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Posts Tagged "hearing"

Brainwaves

Searching For The Elephant’s Genius Inside the Largest Brain on Land

African elephant

  Many years ago, while wandering through Amboseli National Park in Kenya, an elephant matriarch named Echo came upon the bones of her former companion Emily. Echo and her family slowed down and began to inspect the remains. They stroked Emily’s skull with their trunks, investigating every crevice; they touched her skeleton gingerly with their [...]

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Guest Blog

To Turn Up the Music, Cochlear Implants Need a Software Update

While you’re humming along to the Talking Heads, I’d like to consider another group who can listen to the Talking Heads without really hearing them. For a person with a cochlear implant, a surgically implanted device that restores hearing in someone who is profoundly deaf, listening to music isn’t the rich, sensory experience that a [...]

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MIND Guest Blog

Can Synesthesia in Autism Lead to Savantism?

Daniel Tammet has memorized Pi to the 22,514th digit. He speaks ten different languages, including one of his own invention, and he can multiply enormous sums in his head within a matter of seconds. However, he is unable to hold down a standard 9-to-5 job, in part due to his obsessive adherence to ritual, down [...]

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Observations

Lasker Awards to Honor Neuroscience, Hearing and Philanthropy Work

Image: Lasker Foundation

  Let the Nobel Prize watch begin. Two areas of major medical discovery and two leading public health philanthropists were announced this morning as the winners of the prestigious Lasker Awards. The awards, currently in their 68th year, are typically looked to as a precursor for the Nobel Prize and are informally dubbed the “American [...]

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Observations

Exploring the Musical Brain at the Society for Neuroscience Annual Meeting

graphic showing musical notes

WASHINGTON, D.C.— Wandering through what seems like miles of presentations, posters, and excited scientists at the Society for Neuroscience (SfN) meeting, I can’t help but overhear a lot. Conversations about everything from the ventral medial prefrontal cortex to fMRI; social rewards to serotonin. There is something about the buzzing hum of thousands of voices and [...]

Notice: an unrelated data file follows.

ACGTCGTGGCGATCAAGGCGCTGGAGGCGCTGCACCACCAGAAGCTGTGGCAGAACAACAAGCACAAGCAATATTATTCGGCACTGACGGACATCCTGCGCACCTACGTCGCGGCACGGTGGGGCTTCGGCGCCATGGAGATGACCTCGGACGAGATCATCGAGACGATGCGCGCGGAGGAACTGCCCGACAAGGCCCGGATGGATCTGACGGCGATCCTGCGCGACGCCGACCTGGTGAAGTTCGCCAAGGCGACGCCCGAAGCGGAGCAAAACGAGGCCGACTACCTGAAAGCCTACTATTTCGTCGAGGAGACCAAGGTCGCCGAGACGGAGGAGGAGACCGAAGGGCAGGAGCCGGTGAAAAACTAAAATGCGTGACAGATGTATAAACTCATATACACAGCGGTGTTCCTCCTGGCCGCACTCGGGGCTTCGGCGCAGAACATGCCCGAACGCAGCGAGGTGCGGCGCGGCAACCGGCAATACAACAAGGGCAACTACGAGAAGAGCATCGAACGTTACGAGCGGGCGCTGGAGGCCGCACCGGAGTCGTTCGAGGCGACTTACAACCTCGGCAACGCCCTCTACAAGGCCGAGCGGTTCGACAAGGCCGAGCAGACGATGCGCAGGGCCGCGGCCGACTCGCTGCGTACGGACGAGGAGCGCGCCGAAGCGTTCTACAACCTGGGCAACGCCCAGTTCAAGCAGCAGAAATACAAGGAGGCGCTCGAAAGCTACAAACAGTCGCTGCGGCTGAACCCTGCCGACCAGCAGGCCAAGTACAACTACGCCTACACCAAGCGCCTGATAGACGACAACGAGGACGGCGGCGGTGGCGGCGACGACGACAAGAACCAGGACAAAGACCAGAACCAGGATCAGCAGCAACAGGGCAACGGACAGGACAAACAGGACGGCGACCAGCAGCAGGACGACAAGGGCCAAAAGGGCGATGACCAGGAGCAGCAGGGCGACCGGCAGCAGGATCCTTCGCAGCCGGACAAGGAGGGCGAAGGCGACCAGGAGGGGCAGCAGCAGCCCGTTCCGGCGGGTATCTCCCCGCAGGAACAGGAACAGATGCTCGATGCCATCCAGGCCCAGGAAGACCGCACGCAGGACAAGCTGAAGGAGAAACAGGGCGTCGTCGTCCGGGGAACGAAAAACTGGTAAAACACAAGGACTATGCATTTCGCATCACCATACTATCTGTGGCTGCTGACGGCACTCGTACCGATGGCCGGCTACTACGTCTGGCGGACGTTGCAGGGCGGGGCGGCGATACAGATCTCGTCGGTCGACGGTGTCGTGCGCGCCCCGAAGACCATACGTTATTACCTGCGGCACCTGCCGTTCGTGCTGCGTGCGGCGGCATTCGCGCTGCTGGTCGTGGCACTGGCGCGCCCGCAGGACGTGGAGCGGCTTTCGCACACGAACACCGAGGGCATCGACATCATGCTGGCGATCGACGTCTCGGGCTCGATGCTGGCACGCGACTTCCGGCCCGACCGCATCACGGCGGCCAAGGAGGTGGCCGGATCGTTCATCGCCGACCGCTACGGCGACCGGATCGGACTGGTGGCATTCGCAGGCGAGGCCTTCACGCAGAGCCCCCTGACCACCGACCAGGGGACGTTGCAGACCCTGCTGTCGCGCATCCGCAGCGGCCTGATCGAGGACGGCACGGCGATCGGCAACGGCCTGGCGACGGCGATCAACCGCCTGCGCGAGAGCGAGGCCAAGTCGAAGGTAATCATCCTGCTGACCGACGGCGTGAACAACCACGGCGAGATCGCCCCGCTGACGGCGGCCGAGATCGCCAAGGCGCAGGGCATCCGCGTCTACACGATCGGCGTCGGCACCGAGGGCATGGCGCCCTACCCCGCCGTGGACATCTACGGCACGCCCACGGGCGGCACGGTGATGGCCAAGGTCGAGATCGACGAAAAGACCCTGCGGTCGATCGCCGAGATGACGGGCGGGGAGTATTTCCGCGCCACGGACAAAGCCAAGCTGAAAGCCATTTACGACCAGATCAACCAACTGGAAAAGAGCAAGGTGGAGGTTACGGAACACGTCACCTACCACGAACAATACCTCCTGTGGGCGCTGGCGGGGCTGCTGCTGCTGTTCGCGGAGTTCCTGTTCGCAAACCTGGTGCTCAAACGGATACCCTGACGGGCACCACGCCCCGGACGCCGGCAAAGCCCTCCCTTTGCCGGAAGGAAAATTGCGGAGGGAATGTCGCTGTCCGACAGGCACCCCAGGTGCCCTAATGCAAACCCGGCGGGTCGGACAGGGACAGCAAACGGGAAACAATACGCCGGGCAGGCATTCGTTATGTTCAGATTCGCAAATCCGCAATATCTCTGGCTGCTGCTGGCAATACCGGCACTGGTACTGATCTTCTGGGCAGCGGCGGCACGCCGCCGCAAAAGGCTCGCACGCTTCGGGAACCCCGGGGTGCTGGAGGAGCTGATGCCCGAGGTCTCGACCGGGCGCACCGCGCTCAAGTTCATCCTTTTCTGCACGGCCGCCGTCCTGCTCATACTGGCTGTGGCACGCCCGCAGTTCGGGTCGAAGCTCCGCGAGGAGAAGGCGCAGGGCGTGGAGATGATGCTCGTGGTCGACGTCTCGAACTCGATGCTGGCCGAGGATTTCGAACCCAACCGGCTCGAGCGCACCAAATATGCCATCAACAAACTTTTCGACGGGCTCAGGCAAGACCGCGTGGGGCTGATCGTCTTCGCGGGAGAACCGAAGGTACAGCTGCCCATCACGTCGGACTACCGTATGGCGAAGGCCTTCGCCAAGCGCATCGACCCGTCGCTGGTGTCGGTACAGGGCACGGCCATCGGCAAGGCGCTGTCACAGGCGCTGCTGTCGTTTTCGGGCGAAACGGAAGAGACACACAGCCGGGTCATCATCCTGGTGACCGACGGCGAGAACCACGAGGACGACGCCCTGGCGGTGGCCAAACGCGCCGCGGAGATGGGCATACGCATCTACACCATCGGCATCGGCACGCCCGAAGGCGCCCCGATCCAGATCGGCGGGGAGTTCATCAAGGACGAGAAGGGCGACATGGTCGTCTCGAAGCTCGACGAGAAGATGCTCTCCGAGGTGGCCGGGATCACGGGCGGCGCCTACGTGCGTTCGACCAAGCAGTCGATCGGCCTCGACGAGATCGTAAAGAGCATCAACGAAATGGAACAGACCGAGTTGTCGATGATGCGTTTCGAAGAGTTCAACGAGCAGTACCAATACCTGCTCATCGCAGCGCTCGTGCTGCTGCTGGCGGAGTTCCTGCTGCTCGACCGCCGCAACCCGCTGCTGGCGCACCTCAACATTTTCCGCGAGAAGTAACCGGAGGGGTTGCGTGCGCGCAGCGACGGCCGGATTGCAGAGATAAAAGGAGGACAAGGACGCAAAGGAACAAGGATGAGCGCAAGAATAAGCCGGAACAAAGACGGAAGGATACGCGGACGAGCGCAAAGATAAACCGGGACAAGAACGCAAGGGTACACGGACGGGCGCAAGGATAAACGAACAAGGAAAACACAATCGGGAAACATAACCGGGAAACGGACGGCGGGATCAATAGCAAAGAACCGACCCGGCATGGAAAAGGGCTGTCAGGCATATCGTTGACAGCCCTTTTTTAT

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Observations

French Bug Plays 100-Decibel Mating Call on Genitalia

loudest bug recorded song mating call penis

Whales can boom their songs across thousands of kilometers of ocean, and elephants’ low-frequency calls can be heard by other pachyderms several kilometers away. But when body size is taken into consideration, these mammoth mammals produce but a relative whisper compared with other animals—especially one odd arthropod. The water boatman (Micronecta scholtzi), a 2.3-millimeter-long insect, [...]

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Observations

Octopuses and squids are damaged by noise pollution

squid hearing damaged by ocean noise pollution

Not only can squids and octopuses sense sound, but as it turns out, these and other so-called cephalopods might be harmed by growing noise pollution in our oceans—from sources such as offshore drilling, ship motors, sonar use and pile driving. "We know that noise pollution in the oceans has a significant impact on dolphins and [...]

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Observations

Music to the (ringing) ears: New therapy targets tinnitus

tinnitus ringing music therapy treatment

Loud, persistent ringing in the ears, known as tinnitus, can be vexing for its millions of sufferers. This perceived noise can be symptomatic of many different ills—from earwax to aging—but the most common cause is from noise-induced hearing loss, such as extended exposure to construction or loud music, and treating many of its underlying neural [...]

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Symbiartic

Need Proof That We’re Visual Beings?

In our introductory post, we wrote “let’s face it. We’re visual beings.” Here’s proof:

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Talking back

Just 1 Rock Concert or Football Game May Cause Permanent Hearing Damage

A single exposure to loud but not deafening noise may be enough to precipitate irreparable harm to nerves in the auditory system. This is the take-home from a new line of research that may help explain why many people, particularly as they age, have difficulty in picking out a conversation from the wall of background [...]

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